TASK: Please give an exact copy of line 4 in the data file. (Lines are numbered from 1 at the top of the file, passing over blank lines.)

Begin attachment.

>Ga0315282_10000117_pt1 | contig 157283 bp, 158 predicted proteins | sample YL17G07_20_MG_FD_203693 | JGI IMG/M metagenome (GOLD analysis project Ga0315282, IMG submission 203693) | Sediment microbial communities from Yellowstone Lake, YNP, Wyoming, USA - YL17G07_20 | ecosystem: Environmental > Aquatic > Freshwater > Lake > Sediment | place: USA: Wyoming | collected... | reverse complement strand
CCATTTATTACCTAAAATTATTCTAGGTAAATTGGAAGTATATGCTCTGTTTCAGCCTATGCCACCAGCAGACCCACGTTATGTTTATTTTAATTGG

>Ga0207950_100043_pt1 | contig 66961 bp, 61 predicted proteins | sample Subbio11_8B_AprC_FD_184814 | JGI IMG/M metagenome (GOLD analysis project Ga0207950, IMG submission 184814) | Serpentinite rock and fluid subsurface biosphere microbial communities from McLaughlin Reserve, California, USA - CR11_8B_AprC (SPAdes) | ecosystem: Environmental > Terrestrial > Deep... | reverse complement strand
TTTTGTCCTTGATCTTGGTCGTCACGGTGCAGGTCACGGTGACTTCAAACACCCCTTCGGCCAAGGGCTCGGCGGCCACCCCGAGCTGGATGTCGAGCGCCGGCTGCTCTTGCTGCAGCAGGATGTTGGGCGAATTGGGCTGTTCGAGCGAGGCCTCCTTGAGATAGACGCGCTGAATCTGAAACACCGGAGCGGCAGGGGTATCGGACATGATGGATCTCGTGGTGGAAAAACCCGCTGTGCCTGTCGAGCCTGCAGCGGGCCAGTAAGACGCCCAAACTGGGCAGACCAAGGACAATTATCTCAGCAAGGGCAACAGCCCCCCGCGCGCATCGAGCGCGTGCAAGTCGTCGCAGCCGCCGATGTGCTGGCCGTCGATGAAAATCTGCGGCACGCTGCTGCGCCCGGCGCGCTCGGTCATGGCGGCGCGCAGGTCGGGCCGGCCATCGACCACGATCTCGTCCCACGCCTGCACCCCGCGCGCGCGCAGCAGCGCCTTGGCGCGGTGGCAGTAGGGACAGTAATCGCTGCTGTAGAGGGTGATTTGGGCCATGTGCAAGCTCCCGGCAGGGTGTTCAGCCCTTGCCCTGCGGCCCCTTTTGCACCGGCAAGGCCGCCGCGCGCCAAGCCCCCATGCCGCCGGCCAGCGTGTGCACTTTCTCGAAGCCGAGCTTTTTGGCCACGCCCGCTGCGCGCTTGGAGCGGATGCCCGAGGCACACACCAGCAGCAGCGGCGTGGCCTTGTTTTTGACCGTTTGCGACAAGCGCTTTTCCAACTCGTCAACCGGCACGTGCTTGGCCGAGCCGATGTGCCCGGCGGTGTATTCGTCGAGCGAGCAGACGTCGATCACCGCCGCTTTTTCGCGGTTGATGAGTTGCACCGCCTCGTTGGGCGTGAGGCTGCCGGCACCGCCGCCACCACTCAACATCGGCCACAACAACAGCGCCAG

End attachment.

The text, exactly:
TTTTGTCCTTGATCTTGGTCGTCACGGTGCAGGTCACGGTGACTTCAAACACCCCTTCGGCCAAGGGCTCGGCGGCCACCCCGAGCTGGATGTCGAGCGCCGGCTGCTCTTGCTGCAGCAGGATGTTGGGCGAATTGGGCTGTTCGAGCGAGGCCTCCTTGAGATAGACGCGCTGAATCTGAAACACCGGAGCGGCAGGGGTATCGGACATGATGGATCTCGTGGTGGAAAAACCCGCTGTGCCTGTCGAGCCTGCAGCGGGCCAGTAAGACGCCCAAACTGGGCAGACCAAGGACAATTATCTCAGCAAGGGCAACAGCCCCCCGCGCGCATCGAGCGCGTGCAAGTCGTCGCAGCCGCCGATGTGCTGGCCGTCGATGAAAATCTGCGGCACGCTGCTGCGCCCGGCGCGCTCGGTCATGGCGGCGCGCAGGTCGGGCCGGCCATCGACCACGATCTCGTCCCACGCCTGCACCCCGCGCGCGCGCAGCAGCGCCTTGGCGCGGTGGCAGTAGGGACAGTAATCGCTGCTGTAGAGGGTGATTTGGGCCATGTGCAAGCTCCCGGCAGGGTGTTCAGCCCTTGCCCTGCGGCCCCTTTTGCACCGGCAAGGCCGCCGCGCGCCAAGCCCCCATGCCGCCGGCCAGCGTGTGCACTTTCTCGAAGCCGAGCTTTTTGGCCACGCCCGCTGCGCGCTTGGAGCGGATGCCCGAGGCACACACCAGCAGCAGCGGCGTGGCCTTGTTTTTGACCGTTTGCGACAAGCGCTTTTCCAACTCGTCAACCGGCACGTGCTTGGCCGAGCCGATGTGCCCGGCGGTGTATTCGTCGAGCGAGCAGACGTCGATCACCGCCGCTTTTTCGCGGTTGATGAGTTGCACCGCCTCGTTGGGCGTGAGGCTGCCGGCACCGCCGCCACCACTCAACATCGGCCACAACAACAGCGCCAG